Tag Archives: placemats

More Placemats

About a year ago I was going to make a big cushion. I had strips sewn together. The pattern called for a paper-pieced design on top of those strips, but somehow I could never find the enthusiasm to get going on it.

One day I got brazen and cut the cushion square into four pieces. These would be the center of my replacement project, a set of placemats. I wanted a minimum of six placemats though, so I sewed a few more strips together and cut them in half to make two more center parts.

I added some filler strips on the sides to make a longer rectangle, and then decided on a border. Triangles in two bands, top and bottom, should add some interest. I hadn’t made triangles in squares for a while, and had to think about it.

Here they are below, right sides together. I drew a line from corner to corner and sewed  a quarter inch from each side of the line, then cut along the line.

Open up and press. That gives you the squares with two triangles shown above.

I sewed the squares together in rows of eight and then sewed the triangle strips to the top and bottom of each placemat.

After putting batting and a backing on the flimsy (top), I did a bit of quilting in the center parts. Then I put binding around it, and voilà, a placemat made of a recycled cushion.

Don’t look too closely. It’s not perfect, but I feel good about having salvaged the remnants of one project, and used up many scraps at the same time.

Quilting Fun

Everybody loves a quilt. They are cozy and comforting, cuddly and warm. That was how quilts used to be anyway. Now, in addition to those comfy quilts, we have quilting in artwork, wall hangings, placemats, clothing, purses, beach bags, and table runners. The sky is the limit when it comes to design.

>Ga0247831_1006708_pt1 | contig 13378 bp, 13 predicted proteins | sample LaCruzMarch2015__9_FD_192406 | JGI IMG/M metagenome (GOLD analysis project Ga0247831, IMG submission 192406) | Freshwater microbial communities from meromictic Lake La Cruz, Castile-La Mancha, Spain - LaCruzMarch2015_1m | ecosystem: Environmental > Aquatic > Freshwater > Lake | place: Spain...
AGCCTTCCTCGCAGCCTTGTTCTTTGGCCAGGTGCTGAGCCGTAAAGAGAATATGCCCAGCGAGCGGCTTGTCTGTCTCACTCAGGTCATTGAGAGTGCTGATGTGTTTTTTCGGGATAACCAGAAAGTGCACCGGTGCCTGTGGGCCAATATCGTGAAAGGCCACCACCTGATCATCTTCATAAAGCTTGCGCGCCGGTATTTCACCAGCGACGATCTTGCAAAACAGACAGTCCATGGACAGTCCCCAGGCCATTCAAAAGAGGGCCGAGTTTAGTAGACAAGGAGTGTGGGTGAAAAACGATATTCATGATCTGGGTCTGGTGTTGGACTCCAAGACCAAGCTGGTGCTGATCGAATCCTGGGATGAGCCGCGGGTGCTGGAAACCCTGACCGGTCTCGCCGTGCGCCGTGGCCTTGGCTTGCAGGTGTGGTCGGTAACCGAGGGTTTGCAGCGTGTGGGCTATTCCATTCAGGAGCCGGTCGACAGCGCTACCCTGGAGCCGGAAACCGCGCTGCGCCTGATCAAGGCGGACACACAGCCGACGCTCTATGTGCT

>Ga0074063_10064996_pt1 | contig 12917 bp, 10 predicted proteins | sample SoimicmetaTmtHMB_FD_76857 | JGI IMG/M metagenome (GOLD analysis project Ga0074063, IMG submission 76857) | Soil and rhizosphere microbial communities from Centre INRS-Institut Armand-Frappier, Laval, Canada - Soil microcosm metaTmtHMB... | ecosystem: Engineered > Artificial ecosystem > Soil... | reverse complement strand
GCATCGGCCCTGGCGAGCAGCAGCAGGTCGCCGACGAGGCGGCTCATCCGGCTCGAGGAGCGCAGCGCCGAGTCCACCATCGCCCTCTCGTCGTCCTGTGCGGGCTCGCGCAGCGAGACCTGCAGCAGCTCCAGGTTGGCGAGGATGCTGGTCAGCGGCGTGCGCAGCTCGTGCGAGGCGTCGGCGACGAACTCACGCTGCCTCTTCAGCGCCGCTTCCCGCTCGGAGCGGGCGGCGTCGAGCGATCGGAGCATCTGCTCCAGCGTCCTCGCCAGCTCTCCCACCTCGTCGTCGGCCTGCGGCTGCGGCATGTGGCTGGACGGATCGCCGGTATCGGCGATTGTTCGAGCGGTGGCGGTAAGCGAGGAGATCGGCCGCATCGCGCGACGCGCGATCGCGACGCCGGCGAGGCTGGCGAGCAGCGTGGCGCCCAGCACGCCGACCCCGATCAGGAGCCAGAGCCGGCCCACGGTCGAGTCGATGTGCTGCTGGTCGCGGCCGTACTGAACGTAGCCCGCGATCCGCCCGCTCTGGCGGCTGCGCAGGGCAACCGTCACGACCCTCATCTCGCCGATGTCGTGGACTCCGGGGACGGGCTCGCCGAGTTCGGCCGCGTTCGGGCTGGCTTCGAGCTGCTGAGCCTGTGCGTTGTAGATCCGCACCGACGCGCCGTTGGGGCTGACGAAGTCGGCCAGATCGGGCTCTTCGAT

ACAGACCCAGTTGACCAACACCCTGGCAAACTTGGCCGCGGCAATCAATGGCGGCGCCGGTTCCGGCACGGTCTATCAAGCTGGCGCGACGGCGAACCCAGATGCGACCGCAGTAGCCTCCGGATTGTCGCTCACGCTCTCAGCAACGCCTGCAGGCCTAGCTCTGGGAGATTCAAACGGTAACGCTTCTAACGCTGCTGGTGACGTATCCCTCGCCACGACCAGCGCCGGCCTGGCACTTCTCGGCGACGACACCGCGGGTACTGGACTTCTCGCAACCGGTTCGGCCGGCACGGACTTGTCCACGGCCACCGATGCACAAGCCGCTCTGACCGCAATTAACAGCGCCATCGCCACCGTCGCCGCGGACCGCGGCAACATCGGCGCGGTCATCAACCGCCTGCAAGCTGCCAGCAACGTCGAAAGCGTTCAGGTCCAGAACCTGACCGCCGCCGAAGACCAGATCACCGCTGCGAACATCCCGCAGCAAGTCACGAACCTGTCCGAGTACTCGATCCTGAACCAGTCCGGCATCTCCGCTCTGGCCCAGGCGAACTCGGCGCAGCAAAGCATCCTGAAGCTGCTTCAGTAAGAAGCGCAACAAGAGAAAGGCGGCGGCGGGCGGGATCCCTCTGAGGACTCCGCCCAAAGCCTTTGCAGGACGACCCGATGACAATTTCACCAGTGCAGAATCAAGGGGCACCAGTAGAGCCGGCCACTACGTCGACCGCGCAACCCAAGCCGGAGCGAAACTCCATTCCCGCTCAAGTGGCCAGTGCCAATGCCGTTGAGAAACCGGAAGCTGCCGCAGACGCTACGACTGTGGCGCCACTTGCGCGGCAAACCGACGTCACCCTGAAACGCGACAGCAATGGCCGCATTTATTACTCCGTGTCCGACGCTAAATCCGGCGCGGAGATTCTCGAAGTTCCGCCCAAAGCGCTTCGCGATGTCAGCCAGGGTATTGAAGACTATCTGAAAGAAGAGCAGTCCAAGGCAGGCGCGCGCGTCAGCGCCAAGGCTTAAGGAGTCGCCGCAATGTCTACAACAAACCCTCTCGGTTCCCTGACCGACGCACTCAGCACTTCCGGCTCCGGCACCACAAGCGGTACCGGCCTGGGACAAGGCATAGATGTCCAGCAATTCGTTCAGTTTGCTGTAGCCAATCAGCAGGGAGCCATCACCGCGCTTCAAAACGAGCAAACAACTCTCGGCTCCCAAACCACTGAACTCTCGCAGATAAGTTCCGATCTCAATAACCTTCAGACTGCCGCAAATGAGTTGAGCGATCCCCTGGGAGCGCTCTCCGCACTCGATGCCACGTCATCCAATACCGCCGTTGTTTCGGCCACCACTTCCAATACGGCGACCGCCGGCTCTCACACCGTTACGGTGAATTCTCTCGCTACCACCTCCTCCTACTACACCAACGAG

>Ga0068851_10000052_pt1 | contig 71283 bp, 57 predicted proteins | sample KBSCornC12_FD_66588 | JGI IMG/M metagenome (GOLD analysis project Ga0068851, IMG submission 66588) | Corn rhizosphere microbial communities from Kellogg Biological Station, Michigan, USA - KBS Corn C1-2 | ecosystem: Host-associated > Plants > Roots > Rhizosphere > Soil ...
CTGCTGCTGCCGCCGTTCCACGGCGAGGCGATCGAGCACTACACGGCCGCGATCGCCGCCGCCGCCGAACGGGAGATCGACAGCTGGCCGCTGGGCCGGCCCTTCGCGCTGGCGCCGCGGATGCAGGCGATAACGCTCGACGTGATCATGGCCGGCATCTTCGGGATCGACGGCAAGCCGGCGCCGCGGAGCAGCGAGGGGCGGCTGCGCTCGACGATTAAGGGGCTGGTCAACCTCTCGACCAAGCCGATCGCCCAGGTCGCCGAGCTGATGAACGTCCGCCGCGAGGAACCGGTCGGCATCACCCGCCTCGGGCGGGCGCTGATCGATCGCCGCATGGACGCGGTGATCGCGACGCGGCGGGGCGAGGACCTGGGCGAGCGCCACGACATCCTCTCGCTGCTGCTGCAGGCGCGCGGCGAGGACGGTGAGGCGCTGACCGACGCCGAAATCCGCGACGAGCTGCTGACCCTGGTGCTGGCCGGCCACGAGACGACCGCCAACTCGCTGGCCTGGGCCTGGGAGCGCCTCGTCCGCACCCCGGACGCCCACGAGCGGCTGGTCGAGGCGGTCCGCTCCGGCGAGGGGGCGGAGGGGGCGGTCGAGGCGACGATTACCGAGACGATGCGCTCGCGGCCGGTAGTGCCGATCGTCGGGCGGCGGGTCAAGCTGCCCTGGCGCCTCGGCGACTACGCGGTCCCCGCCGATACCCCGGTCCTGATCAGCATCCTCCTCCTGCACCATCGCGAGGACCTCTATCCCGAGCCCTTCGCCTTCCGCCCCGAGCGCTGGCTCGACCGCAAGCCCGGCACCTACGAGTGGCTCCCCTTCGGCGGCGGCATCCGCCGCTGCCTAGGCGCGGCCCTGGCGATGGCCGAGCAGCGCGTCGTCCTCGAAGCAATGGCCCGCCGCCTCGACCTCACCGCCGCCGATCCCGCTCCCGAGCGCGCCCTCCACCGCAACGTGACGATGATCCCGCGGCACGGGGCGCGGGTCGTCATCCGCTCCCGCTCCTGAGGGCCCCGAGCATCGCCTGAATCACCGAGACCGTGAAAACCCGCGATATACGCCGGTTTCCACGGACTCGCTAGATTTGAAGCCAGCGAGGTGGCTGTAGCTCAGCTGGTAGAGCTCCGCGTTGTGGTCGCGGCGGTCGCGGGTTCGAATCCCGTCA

Making a quilt used to be something that only grannies did, but recently it is becoming a very popular hobby among people of all ages. Granted, most of them are women, but at least we don’t have to be grannies to learn how to make quilts and projects using quilting.

I recently signed up for four lessons on getting started in quilt making. I had made three quilts before, but I knew they were clumsy efforts, and when my old, old, superold sewing machine packed it in, I bought a Bernina with all the gadgets needed for quilting. Trouble was, I didn’t know what to do with them.

The quilting course was perfect for getting me started learning how to do it right, and at the same time teaching me how to use the very fancy sewing machine I had bought.

The mug rug below with the red checkered pieces is made from an old work shirt, remnants of a pair of jeans, and the extra material from a pair of coveralls that were too long. It’s a “man’s mug rug.”001

The placemat below is also made by throwing bits of material together. This time the material was all new, but the pattern came out of my head. I must have been craving Chinese food because it looks to me as if it belongs in a Chinese restaurant.??????????

Below, is the starter quilt from my first sewing class. It’s far from perfect but it made me happy to learn how to put it together.??????????

Now that I look at these two mug rugs (below), it looks like the pink one is a bit skewed. It shouldn’t affect the coffee cup that will be placed on it. This is the beauty of being a beginner. No one expects perfection and there is always another mug rug to make for more practice.??????????

I love the idea of using old bits of material to make a new quilt. In the clumsy quilts I made long ago, I had pieces of blouses, skirts, and shirts that were too worn out to wear, but still too good to throw away completely. I felt better when I could recycle them.

Quilts have so much to say. I look at one of the old ones and hear a  scrap of blue shirt say to me, “I saw dolphins in Baja.”

Another shirt scrap says, “I chopped a lot of wood.”

Yet another, “I was your favourite shirt until that nail tore me apart.”

“I was a skirt you never liked because the waistband was too tight.” (Oof! Okay, I’ll go on a diet.)

“I was a fancy scrap your mother bought at Goodwill 40 years ago.”

Here is one of the old quilts I made and became unhappy with once I saw how poorly I had sewn it 30 years ago. I took it apart and did a major overhaul on it. I’m much happier with it now, in spite of the inevitable flaws that still crept in.

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I have extra placemats now, so drop by for lunch any time.

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 And the fun continues when I go for another sewing lesson next week.